To that list we can also add the multiple complaints yesterday in the US Congress about the "weaknesses in financial regulation" including, incidentally, a robust condemnation of the "mark to market" accounting system.

Finally, to cap it all, we have the chairman of Lloyds, Lord Levene, telling Jeff Randall that the regulators were to blame for crisis. He believed things had "fallen through the cracks", asking, "Did the regulators fully understand what they were looking at?" then adding, "Did things fall through the cracks... I think they have done."

Now go back to yesterday and Lord Turner's comments about the need to seek "fundamental improvements" to the Basel II framework for measuring capital.

Then pick up the comments from Mario Draghi, European Central Bank Governing Council member and Financial Stability Forum Chairman. He says "that even stronger revisions may be needed to the Basel II accord regarding the amount of capital needed to be set aside by banks."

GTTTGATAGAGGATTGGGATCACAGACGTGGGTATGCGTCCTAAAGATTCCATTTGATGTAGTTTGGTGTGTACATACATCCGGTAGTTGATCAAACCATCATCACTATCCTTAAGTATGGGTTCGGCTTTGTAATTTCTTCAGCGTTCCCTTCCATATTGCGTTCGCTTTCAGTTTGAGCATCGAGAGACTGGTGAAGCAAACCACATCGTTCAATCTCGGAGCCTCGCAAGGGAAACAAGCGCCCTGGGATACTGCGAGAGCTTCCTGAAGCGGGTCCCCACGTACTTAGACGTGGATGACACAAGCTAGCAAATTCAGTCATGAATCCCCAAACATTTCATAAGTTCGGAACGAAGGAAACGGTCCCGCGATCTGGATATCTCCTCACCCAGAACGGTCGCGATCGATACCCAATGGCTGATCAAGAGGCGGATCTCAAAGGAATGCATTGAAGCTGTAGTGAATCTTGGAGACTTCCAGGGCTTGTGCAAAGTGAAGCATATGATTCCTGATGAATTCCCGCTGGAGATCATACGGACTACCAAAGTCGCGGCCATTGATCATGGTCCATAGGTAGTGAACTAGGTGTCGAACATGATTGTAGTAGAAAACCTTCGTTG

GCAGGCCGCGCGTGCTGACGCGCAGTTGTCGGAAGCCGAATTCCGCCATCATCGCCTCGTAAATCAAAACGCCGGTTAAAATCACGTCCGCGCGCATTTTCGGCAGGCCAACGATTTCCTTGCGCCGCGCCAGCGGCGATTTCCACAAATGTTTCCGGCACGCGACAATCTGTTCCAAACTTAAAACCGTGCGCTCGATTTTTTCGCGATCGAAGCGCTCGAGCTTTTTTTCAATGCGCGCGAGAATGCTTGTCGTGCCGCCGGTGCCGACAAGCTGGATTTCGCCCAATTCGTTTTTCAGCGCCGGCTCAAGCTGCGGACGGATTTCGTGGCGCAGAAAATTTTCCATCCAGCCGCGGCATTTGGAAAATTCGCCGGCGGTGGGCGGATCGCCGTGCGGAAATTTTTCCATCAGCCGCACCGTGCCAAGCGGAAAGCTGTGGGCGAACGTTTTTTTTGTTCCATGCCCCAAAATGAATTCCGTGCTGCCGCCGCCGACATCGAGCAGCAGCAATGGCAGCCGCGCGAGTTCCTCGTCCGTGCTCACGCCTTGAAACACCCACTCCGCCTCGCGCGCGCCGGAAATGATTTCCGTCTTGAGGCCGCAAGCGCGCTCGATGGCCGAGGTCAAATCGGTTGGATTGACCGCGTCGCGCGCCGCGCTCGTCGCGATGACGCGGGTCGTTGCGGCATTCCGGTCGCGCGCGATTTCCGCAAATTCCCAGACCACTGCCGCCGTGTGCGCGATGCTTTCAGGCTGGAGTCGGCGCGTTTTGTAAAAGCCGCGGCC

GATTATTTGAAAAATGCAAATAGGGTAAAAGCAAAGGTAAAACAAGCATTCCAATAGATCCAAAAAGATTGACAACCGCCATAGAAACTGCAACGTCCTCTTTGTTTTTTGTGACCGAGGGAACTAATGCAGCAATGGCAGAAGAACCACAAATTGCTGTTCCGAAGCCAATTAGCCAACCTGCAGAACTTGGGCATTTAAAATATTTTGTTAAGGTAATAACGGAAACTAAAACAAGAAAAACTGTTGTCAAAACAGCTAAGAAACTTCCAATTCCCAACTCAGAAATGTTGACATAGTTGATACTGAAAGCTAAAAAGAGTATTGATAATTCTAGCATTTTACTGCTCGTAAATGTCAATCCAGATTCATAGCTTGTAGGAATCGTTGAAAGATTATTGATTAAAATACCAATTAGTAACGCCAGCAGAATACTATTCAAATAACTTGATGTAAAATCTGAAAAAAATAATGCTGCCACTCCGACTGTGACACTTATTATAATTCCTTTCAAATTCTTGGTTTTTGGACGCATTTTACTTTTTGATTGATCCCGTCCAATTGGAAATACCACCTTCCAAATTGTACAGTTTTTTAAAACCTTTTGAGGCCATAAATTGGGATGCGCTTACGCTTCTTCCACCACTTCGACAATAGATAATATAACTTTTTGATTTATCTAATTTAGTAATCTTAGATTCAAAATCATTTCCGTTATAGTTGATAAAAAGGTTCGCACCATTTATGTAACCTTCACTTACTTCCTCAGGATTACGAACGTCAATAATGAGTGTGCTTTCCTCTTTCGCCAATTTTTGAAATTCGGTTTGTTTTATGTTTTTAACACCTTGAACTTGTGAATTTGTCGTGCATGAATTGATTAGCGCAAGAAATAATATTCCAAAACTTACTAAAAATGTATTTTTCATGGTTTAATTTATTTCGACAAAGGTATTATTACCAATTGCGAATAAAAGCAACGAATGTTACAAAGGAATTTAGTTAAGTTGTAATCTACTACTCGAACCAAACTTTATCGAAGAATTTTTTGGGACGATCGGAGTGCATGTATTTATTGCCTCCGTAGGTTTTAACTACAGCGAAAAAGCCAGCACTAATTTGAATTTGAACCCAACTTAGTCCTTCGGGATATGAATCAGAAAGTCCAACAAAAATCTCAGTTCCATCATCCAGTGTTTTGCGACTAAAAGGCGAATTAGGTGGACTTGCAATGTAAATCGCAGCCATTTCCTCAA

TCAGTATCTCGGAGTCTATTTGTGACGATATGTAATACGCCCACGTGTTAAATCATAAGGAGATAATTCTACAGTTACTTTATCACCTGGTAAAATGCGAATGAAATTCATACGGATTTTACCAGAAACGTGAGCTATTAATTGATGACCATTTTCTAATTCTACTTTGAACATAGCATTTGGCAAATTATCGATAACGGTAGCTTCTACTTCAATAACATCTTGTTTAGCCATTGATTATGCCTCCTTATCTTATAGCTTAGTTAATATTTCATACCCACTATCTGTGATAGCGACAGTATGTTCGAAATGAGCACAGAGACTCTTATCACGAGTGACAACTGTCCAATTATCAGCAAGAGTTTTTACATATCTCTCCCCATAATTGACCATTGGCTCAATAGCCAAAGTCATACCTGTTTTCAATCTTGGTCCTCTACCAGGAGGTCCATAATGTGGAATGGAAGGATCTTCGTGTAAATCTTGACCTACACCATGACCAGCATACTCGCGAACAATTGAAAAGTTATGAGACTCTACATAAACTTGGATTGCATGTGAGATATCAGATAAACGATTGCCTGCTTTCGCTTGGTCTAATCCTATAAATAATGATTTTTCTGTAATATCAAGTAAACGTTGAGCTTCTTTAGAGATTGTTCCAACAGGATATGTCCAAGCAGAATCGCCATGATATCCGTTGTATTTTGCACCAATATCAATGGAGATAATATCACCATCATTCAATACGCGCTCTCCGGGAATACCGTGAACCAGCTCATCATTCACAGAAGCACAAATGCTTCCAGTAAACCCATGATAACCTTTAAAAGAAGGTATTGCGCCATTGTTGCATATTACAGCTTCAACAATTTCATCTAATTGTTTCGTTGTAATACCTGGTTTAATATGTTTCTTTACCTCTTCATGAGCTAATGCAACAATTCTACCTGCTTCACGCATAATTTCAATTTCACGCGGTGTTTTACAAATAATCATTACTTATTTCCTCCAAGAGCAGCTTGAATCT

Every which way you look at it, we have the equivalent of an Exxon Valdez of the financial regulatory system, with all roads leading to Basel. So why is it that no one in the UK seems to be calling for an inquiry?

The points we made two days ago are still valid, but the only development we have had so far is a call by Michael Howard for an inquiry into the reporting by the BBC's Robert Peston of the crisis. Greg Hands MP, though, wants a full-blown Serious Fraud Office investigation.